Thursday, June 7, 2018

Time to Deliver on NCDs

World Stroke Organization Calls for Bolder Commitments and Action to Reverse the Tide of Non-Communicable Diseases 

The World Stroke Organization has joined partners in the NCD Alliance and over 210 civil society organisations (CSOs) to welcome the Report of the WHO Independent High-­Level Commission on Noncommunicable Diseases (NCDs), Time To Deliver, launched on Friday 1 June in Geneva, Switzerland, ahead of crucial negotiations for the United Nations High-Level Meeting on NCDs (UN HLM), which will take place in New York on 27 September.

The Commission's report follows hot on the heels of the Report of the UN Secretary General, which showed inadequate attention, investment and innovation in relation to SDG 3. Time to Deliver, draws a line in the sand on the need for political leaders to accept that progress to date has been severely inadequate and out of step with the growing burden of NCDs and mental and neurological health.

All evidence points to the same unpleasant reality: if the current pace of progress continues unabated, by 2030 the agreed Sustainable Development Goal (SDG) target to reduce premature NCD mortality by 30% will remain a distant reality. Without action now, millions of people will have been failed. Millions of people and communities will have lost loved ones of all ages to avoidable death. Millions more will have had to adjust to living with, or supporting someone with a disability. Millions more will have struggled with the entrenched poverty and untold misery that are often the product of weak health and social protection systems.

40 million people who die every year due to NCDs, 14m people of those die of stroke and 50m people are left permanently disabled as a result of stroke. Behind every statistic is a person, with a family and a story, with a right to the enjoyment of the highest attainable standard of physical and mental health. But accidents of geography and poverty are still tragically cutting lives short and reducing the quality of life of everyone touched by stroke.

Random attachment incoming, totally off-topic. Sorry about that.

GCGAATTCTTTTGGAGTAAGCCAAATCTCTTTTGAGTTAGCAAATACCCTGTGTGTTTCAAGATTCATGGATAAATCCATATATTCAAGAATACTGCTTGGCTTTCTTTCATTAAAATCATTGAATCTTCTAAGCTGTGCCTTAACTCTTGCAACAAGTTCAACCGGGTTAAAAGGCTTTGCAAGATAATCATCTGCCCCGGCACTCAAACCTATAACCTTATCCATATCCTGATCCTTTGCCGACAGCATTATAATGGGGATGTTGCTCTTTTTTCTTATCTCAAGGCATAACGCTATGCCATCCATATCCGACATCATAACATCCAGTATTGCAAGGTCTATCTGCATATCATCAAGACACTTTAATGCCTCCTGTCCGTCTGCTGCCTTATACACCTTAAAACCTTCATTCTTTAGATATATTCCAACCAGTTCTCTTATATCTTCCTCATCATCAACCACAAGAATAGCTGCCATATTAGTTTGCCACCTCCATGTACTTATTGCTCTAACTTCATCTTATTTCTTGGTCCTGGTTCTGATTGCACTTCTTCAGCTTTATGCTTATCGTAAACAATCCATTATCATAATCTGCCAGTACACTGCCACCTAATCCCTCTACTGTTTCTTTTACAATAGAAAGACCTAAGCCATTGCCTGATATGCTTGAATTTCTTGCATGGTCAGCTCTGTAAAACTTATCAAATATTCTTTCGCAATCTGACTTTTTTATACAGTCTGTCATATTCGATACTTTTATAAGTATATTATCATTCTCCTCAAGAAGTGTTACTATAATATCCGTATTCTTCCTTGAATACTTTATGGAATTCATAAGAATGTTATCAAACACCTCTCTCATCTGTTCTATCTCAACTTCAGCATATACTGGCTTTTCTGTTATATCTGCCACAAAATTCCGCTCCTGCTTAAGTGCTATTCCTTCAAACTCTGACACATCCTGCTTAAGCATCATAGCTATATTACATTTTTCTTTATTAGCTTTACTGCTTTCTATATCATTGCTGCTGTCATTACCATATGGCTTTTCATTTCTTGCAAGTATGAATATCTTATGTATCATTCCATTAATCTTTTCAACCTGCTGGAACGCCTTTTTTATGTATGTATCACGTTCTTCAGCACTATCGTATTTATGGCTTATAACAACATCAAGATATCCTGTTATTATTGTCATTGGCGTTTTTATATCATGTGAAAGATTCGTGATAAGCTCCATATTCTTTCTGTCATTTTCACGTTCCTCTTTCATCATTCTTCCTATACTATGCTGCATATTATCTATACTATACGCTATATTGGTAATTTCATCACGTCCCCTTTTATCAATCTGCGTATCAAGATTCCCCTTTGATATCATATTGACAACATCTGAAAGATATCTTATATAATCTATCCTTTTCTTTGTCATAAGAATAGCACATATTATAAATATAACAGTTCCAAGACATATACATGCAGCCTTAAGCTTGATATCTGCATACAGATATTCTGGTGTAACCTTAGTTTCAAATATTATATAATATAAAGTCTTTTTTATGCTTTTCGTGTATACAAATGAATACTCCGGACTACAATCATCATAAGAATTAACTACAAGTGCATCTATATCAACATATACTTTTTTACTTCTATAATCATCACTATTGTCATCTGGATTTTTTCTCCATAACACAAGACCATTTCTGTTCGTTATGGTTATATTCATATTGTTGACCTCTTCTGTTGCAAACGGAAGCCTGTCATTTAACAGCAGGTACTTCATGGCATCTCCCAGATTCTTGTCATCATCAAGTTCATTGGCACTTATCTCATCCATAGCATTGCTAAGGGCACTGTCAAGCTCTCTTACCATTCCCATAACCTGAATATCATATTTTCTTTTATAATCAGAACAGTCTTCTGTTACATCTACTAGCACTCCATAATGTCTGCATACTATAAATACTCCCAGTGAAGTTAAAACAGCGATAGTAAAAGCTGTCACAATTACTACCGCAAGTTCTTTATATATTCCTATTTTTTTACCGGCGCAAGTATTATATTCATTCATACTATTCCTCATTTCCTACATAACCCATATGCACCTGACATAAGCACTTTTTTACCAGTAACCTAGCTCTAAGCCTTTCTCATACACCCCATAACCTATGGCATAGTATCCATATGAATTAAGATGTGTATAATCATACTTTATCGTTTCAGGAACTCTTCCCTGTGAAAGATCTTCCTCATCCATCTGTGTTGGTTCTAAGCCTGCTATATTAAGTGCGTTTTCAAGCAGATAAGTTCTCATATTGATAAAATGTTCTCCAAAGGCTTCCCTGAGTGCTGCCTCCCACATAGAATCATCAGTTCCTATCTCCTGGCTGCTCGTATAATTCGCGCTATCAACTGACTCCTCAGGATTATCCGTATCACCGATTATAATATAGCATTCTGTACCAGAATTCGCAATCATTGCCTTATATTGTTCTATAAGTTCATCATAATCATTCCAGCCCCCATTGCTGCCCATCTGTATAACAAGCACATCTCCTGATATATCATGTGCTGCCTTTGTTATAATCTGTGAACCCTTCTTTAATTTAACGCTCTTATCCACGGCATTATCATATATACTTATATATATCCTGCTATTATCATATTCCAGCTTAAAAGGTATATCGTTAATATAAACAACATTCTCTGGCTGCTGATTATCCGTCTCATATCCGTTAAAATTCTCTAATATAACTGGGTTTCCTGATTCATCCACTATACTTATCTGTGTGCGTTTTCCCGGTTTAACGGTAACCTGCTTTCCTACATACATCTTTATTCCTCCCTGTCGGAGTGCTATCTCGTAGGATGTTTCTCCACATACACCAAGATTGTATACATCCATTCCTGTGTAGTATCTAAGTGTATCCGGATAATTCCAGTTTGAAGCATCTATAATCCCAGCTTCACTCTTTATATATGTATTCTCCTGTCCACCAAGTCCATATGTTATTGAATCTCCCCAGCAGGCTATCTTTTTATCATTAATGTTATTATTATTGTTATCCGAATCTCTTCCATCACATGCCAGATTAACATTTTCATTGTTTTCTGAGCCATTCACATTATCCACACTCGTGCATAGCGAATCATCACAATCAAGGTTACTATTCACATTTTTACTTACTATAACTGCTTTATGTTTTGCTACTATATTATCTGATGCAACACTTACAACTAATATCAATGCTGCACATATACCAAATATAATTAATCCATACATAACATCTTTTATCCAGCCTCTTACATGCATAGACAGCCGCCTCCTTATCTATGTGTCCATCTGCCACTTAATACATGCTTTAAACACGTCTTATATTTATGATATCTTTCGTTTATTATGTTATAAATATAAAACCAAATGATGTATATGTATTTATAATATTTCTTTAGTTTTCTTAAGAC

As stroke clinicians and representatives of stroke survivors and supporters around the world, the WSO is all too familiar with the realities on the ground and the consequences of political inertia to people, communities and the most vulnerable. We have had enough of political inaction and the glacial progress on NCDs which is having such a disastrous effect on the lives of stroke patients, families and societies.

We are impatient for change, and we not only join the Commission in saying is it time for our governments to deliver, but that delivery on commitments is overdue and vital. If countries want to avoid sleepwalking into a sick future, the UN HLM must result in bold commitments and action.

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